This post is an oldie but a goody from a couple of years ago. Get out the cocoa because it’s about to get warm and fuzzy up in here, circa 1988!
I have fond memories of going to pick out a Christmas tree as a child. My parents, my two sisters and I would load up in our Dodge Omni and head out to what seemed like the wilderness. Most people bought their Christmas trees from a vendor in the Kroger parking lot, or went to a tree farm, but not us. Years later I would realize that we had actually been tree thieving trespassers on some strangers land, but what the hay. It was quality time together and that’s what mattered.
One year in particular, we found the most perfect tree. It was just right in size and shape. My Dad cut it down and strapped it to the top of our car and the five of us loaded back in. We were on our way home when my dad slowed down and pointed to a different tree on the side of the road. “I think that one might be better than the one we just picked, but I’m not sure if it’s big enough. Lori, would you go stand next to it so we can see how big it is by comparison?”
“Sure, Daddy.” My sisters and I had been singing Christmas carols in the backseat, but I was happy to stop singing and oblige my father. I even felt special that he had asked me, rather than my older sister. I jumped out of the car and ran across the dirt road. When I located the particular tree I turned around to face the car. At that moment I knew I had been set up. My entire family waved out the window at me and I could hear them laughing as my dad sped away.
I was eight years old and all alone, standing next to someone else’s tree, on someone else’s property like a big jackass. It doesn’t get much worse than that. Down the road I saw my dad backing the car up to come back and get me. I considered not getting back in, but I didn’t have a lot of options. My family had a good laugh at my expense. “You should’ve seen your face,” and “That was so funny!” was all I heard the whole way home.
“Yeah,” I thought. “Really funny”. I wish the police had driven by. I could’ve told them what happened and my parents would’ve gone to jail on Christmas. Trespassing, stealing, and child neglect- that would show them. I made the ride home as unpleasant as possible for everyone by singing Christmas carols non-stop, and at the top of my lungs. An hour and twenty minutes later we arrived home and they all clamored out of the car. I may not have abandoned them on a deserted road, but I had gotten under their skin and I took solace in that. My real revenge would have to wait, though. I knew there was a jolly fat man watching and I needed to act the part.
Flash forward about twenty years to a slight fear of abandonment. Go figure.
To do list:
- Obtain Herman Cain book tour schedule.
- Buy copy of This is Herman Cain! My Journey to the White House.
- Don a low cut blouse.
- Wait in line to have the book signed.
- Get groped.
- Wait on vagina chasing Gloria Allred to call me.
- Deposit check.
While a five figure settlement isn’t enough to live comfortably on, it could certainly help out with Christmas expenses.
This is how Luke (2.5 yrs old) thinks our Nativity scene should be set up. Notice Mary and Joseph are back to back, most likely not speaking to each other. Was it an argument over sending baby Jesus to public vs. private school? I can’t be sure. Poor baby Jesus is out in the cold with the animals, wearing nothing but swaddling clothes. Shame on Mary and Joseph. It would take Child Protective Services awhile to get there because they too, were following the star. My favorite part of the scene, however, would have to be the creepy wise man that is lying on his side, peering in at Mary through the window.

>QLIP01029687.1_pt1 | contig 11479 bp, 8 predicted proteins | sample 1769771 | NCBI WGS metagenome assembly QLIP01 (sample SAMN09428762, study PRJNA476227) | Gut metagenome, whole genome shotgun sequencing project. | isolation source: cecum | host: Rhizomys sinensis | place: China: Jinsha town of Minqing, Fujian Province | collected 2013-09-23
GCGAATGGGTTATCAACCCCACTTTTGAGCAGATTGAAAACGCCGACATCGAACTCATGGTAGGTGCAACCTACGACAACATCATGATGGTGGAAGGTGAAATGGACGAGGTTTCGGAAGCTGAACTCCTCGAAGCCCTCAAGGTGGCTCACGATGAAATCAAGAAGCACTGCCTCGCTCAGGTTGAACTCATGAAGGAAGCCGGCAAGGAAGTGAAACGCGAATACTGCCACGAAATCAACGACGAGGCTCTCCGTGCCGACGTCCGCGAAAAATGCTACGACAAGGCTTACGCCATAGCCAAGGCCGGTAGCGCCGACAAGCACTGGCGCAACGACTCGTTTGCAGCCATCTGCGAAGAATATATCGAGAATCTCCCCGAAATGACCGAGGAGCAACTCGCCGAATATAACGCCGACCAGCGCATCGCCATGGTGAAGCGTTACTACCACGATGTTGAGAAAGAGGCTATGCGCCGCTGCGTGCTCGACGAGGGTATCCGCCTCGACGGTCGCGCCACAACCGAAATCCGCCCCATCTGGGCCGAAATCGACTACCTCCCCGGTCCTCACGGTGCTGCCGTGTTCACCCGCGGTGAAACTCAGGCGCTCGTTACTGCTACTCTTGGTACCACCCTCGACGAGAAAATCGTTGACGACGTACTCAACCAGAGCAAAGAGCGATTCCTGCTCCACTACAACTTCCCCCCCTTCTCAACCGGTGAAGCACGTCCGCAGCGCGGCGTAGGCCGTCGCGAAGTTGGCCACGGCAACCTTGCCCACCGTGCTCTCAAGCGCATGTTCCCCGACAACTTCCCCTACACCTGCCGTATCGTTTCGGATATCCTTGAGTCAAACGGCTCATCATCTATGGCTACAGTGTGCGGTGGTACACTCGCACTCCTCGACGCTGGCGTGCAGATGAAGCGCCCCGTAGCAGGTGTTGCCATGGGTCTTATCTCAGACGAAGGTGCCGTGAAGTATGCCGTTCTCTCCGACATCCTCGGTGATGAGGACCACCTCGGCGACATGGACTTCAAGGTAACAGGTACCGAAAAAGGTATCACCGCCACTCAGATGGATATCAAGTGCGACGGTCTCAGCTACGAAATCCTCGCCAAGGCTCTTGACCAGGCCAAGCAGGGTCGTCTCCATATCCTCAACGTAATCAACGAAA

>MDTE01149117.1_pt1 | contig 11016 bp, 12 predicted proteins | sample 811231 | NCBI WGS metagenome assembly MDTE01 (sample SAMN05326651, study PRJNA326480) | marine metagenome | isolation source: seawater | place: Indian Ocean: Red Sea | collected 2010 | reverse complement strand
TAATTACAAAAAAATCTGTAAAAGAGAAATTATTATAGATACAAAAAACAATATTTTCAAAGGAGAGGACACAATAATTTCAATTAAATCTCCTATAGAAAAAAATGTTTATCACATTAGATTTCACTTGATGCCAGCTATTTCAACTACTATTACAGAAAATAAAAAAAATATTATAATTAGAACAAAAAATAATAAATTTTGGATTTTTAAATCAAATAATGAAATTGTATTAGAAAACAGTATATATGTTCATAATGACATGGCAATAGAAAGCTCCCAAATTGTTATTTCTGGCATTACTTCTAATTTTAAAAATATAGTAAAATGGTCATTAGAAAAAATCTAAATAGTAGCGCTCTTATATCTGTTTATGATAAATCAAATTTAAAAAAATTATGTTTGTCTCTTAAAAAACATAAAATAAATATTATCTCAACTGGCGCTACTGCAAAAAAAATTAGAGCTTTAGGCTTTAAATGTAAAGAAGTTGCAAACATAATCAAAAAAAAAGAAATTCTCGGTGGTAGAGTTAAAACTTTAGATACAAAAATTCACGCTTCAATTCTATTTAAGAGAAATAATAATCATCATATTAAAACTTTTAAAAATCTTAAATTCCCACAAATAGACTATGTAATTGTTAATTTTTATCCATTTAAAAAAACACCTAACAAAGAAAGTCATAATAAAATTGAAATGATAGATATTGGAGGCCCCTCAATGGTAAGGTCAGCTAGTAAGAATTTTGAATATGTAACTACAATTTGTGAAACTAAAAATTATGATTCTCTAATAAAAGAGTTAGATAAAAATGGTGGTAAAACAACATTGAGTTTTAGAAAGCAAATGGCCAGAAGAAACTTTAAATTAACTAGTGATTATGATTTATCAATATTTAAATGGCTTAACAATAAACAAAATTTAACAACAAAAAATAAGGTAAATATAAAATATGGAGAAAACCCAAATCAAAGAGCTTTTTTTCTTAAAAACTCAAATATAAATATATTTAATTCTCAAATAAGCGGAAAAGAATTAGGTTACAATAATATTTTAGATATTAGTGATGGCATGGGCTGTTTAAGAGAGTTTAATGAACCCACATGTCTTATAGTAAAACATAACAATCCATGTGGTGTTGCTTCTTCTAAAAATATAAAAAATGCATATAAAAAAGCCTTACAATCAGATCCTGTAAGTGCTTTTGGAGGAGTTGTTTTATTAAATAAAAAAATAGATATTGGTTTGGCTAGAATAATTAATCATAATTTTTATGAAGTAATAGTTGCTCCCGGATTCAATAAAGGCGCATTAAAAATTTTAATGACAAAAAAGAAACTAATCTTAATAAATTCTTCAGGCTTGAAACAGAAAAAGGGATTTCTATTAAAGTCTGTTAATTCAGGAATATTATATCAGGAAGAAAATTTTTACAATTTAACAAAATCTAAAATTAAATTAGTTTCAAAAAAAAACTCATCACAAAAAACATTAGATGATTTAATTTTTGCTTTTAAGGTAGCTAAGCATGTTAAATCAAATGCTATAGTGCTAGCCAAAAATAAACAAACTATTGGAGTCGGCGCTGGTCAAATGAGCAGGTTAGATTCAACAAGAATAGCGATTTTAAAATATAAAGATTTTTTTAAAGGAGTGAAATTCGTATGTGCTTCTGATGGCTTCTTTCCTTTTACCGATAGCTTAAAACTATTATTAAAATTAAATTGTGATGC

This is not how I imagine things happened after the birth of baby Jesus, but then again who’s to say. Life is always a lot more interesting when you’re seeing the world through Mr. Potato Head glasses.
Luke’s (18 mos) Mom’s Day Out class hosted a humorous Christmas program yesterday. It consisted of all of the kids sitting on a stage and singing Christmas carols and/or crying. Luckily my video camera was on hand to capture the riveting footage of Luke sitting in his teacher’s lap while he sucked on his fingers and/or put them in his nose.
An announcement was made that Santa would be there, but would be unable to do individual pictures because he had COPD and didn’t want to get sick. I knew Santa was getting old, but he is definitely not as magical as I remembered. I couldn’t help but wonder if Santa’s pulmonologist was on “the good list” this year. Let’s hope so.
When I picked Luke up that afternoon we headed straight to the mall to get a picture made with Santa. While waiting in line, Luke got a little antsy and had to get out of his stroller. Once free of his cumbersome wheels, he took off running. He ran directly into the North Pole exit and fast tracked it to Santa. He managed a “ho-ho-ho!” before I caught up to him and put him back in line.
About ten minutes later we got our turn, but stage fright had set in and Luke refused to look in Santa’s vicinity. I held Luke as I recounted to Santa, everything that Luke “wanted” for Christmas while Luke looked in the opposite direction, whispering “no way, no way, no way.”
I wasn’t about to get out of there without a photo op, and since Luke refused to have his picture made solely with the fat man…
It was hardly the Red Ryder BB gun from A Christmas Story. “This is what I want for Christmas,” I told Brantley as I dropped the Hammacher Schlemmer catalog down in front of him.